It's hotter than Dante's nine rings of hell outside.
Crank up the fans, and pass the pile of books.
Most of us have triggers for childhood memories. These dog days of summer do it for me.
During the precious weeks of summer vacation, I'd pedal my bike back and forth to the library in a continuous cycle of return and borrow. I can still see skinny 10-year-old me, left foot dangling over the back of the porch swing, right foot pushing against the dusty floorboards as I floated in midair, immersed in the adventures of other people's lives.
An early love for books changes the trajectory of lives. My own kids spent as much time in bookstores as in libraries. In my leanest years as a single mother, I never said no to a book for my son or daughter.
Sad news this week: Another national bookstore chain has failed.
Borders Group is going out of business. All 399 stores will close. In the dead of summer, too.
About 10,700 employees will lose their jobs. I've come to know dozens of them in Ohio over the years. To a person, they were smart and kind and full of big ideas. What a loss to the communities they served.
"We were all working hard towards a different outcome," Borders president Mike Edwards said, "but the headwinds we have been facing for quite some time, including the rapidly changing book industry, e-reader revolution and turbulent economy, have brought us to where we are now."
Borders has been in trouble for a while. It closed 200 stores in February as part of its bankruptcy restructuring.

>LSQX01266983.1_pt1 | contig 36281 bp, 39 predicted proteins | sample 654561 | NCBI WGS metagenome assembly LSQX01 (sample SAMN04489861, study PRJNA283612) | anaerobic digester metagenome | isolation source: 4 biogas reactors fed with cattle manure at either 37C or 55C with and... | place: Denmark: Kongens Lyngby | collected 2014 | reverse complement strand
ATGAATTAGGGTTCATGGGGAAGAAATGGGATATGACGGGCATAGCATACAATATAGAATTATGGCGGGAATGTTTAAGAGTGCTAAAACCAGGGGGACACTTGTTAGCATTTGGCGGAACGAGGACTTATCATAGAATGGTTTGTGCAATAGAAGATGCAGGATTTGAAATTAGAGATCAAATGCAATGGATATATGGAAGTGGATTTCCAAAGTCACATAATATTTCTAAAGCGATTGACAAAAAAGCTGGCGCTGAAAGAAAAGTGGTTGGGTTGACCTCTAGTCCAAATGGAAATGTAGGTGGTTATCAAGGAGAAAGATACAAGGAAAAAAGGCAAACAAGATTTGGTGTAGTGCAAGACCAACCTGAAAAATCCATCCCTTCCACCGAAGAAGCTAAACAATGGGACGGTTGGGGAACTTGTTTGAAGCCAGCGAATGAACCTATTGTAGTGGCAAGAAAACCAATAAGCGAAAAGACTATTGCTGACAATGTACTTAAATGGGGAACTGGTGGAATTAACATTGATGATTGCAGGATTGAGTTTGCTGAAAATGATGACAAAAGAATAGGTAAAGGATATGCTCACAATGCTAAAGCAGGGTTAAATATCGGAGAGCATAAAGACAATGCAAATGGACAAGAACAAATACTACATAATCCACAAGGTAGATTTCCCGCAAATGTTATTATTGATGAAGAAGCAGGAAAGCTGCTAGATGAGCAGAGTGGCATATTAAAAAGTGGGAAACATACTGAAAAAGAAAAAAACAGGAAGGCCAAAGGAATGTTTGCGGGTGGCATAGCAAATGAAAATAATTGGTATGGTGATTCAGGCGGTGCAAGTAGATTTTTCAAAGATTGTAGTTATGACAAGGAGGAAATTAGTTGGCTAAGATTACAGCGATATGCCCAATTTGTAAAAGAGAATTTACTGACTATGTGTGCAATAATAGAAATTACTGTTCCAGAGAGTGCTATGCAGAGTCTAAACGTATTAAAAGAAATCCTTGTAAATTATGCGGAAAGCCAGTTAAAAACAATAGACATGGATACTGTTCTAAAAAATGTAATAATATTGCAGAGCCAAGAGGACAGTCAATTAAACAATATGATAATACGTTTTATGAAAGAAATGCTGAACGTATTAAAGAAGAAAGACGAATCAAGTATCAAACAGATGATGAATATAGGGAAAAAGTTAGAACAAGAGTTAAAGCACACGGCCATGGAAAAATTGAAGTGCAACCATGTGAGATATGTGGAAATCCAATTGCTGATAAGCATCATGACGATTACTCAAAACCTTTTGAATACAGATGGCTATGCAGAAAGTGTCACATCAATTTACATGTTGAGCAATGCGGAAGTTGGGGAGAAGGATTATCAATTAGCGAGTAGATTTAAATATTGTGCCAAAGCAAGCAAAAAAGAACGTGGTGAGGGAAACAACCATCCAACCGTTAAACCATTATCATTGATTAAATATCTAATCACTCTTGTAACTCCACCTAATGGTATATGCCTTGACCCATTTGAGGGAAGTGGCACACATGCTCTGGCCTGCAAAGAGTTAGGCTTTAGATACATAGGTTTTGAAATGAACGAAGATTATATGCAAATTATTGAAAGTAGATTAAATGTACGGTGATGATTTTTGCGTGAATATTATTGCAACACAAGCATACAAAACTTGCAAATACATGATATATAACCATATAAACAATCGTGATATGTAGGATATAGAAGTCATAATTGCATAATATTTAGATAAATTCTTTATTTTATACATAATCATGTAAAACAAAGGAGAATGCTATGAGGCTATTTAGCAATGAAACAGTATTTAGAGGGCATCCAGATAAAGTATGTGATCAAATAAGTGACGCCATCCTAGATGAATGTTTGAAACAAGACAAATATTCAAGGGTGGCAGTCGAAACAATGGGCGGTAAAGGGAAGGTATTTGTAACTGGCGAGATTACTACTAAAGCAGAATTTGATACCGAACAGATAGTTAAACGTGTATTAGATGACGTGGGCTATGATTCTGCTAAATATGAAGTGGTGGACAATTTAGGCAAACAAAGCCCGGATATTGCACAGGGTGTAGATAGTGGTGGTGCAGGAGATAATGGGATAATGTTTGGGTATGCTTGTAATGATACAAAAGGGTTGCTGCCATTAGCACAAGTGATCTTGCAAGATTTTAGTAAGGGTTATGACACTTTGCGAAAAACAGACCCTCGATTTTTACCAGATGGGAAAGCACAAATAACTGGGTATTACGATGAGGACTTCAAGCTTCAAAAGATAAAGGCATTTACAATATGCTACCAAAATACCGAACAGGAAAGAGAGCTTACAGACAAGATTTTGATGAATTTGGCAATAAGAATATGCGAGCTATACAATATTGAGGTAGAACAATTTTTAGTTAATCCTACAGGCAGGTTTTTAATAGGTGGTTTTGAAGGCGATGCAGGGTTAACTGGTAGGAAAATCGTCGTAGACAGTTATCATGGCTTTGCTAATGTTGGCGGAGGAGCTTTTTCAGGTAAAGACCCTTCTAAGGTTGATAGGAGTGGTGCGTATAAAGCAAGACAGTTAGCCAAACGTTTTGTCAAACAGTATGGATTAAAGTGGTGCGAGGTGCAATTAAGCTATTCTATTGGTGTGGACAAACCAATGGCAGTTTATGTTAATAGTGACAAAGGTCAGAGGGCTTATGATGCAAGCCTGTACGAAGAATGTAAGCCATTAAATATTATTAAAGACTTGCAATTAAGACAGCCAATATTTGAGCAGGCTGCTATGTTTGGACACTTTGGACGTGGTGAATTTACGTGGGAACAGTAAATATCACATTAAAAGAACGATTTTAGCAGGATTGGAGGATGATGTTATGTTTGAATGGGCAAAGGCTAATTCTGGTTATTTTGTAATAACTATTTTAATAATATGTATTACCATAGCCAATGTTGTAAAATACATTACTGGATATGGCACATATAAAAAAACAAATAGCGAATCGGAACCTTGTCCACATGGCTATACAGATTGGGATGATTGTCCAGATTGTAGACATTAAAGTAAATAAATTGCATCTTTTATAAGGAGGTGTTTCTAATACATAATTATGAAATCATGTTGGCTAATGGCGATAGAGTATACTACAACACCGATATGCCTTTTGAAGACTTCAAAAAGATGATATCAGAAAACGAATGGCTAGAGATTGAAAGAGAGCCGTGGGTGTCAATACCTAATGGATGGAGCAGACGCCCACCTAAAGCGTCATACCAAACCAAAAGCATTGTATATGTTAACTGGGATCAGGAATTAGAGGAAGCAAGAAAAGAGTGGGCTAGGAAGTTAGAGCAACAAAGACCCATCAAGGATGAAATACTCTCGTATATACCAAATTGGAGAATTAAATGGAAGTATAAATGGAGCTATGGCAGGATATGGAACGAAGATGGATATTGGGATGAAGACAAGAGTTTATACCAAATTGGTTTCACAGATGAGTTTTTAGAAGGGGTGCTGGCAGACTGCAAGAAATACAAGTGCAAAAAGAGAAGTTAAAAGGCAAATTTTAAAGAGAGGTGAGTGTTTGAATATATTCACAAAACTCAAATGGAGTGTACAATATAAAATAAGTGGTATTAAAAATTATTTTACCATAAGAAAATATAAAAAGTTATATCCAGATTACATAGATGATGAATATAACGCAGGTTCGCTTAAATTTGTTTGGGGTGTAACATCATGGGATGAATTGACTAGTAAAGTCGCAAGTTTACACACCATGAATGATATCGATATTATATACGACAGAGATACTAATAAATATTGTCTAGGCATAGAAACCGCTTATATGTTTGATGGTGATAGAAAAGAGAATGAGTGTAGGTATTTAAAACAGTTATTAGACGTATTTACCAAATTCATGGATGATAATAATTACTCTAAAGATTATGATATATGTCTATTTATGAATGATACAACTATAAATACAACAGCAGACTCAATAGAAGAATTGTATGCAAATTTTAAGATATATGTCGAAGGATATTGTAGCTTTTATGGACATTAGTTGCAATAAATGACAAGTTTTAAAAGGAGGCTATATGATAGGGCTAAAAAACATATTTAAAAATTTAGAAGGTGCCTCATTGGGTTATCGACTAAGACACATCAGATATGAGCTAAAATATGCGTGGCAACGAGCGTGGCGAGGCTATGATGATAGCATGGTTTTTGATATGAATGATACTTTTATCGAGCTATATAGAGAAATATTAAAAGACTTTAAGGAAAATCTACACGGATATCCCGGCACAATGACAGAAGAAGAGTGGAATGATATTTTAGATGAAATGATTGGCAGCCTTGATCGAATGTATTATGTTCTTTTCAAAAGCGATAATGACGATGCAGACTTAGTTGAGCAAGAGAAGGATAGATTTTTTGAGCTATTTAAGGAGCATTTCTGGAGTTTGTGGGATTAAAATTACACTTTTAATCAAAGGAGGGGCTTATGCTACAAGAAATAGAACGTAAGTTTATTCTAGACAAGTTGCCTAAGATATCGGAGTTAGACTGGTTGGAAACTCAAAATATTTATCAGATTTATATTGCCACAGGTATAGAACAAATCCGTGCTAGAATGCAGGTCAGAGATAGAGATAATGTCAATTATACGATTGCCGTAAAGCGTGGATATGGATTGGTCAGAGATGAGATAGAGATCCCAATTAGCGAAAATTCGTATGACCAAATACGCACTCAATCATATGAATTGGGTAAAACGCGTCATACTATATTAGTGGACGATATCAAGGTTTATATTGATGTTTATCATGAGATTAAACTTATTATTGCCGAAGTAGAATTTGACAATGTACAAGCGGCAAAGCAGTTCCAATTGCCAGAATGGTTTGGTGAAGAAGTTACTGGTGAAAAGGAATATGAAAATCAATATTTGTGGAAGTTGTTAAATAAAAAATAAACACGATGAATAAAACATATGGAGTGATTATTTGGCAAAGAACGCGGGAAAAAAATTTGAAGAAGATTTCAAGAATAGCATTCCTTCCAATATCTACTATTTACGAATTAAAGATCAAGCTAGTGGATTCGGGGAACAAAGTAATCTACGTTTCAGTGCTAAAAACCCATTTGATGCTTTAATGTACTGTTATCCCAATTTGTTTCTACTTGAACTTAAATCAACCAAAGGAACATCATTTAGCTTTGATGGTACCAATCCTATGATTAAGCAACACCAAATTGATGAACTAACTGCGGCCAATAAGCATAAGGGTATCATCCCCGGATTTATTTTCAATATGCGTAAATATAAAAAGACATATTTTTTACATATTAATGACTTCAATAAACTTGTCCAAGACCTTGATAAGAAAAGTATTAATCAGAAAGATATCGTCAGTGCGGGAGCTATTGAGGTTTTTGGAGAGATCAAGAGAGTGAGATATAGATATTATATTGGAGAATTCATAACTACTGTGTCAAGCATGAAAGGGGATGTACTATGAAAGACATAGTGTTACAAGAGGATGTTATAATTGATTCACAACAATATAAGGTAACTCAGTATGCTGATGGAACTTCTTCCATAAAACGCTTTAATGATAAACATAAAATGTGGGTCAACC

That same month, Publishers Weekly reported that the bookstore chain owed $41 million to Penguin Group, $36.9 million to Hachette, $33.8 million to Simon & Schuster, $33.5 million to Random House and $25.8 million to HarperCollins.
Still, a lot of us refused to see this collapse coming.
Others, such as Sari Feldman, already are brainstorming ways to fill the void.
"I'm crushed for the reading community," Feldman said Tuesday. "Borders was a place for a lot of readers to congregate. I hope they'll find another place."
She has a suggestion: How about your local library?
Feldman is past president of the national Public Library Association and executive director of the Cuyahoga County Public Library in Ohio. She's been tracking the setbacks and innovations of public libraries across the country for years. Despite budget cuts, many library systems are becoming increasingly creative, she says, and returning to their roots as the go-to place for readers.
"We don't see bookstores as competitors," Feldman said. "They're important in keeping people aware and enthusiastic about books. But libraries are reclaiming our core value, which is promoting books to our readers.
"We should always be at the ready to help them find their next great read."
Public libraries always have been at the forefront of child literacy, but they also are looking for new ways to reach adults, too. Earlier this year, Feldman borrowed an idea from Multnomah County Library in Portland, Ore., and started a Facebook "Night Owls" book discussion. It convenes on Thursdays at 9 p.m. Last week's discussion logged 85 comments.
"We have 28 branches," she said. "Last year, 7.6 million people walked through our doors. We have lots of book groups, but some readers want to talk about books at night, from home. We did this to include them, too."
Feldman laughed when I suggested that most of us remember the library as a place where people read but never chat.
"Libraries are not the quiet sanctuaries they used to be," she said. "We have to set aside quiet spaces in our buildings these days. We welcome the civic engagement."
When citizens read, their communities prosper.
"People who read are voters," Feldman said. "They patronize museums and theaters. They're more likely to volunteer."
They're also more inclined to pass on their love of reading to the next generation.
Forecasters are predicting no break soon in the heat and humidity.
What perfect weather for children to curl around books and hitch a ride.
Connie Schultz is a Pulitzer Prize-winning columnist for the Plain Dealer in Cleveland and an essayist for Parade magazine.
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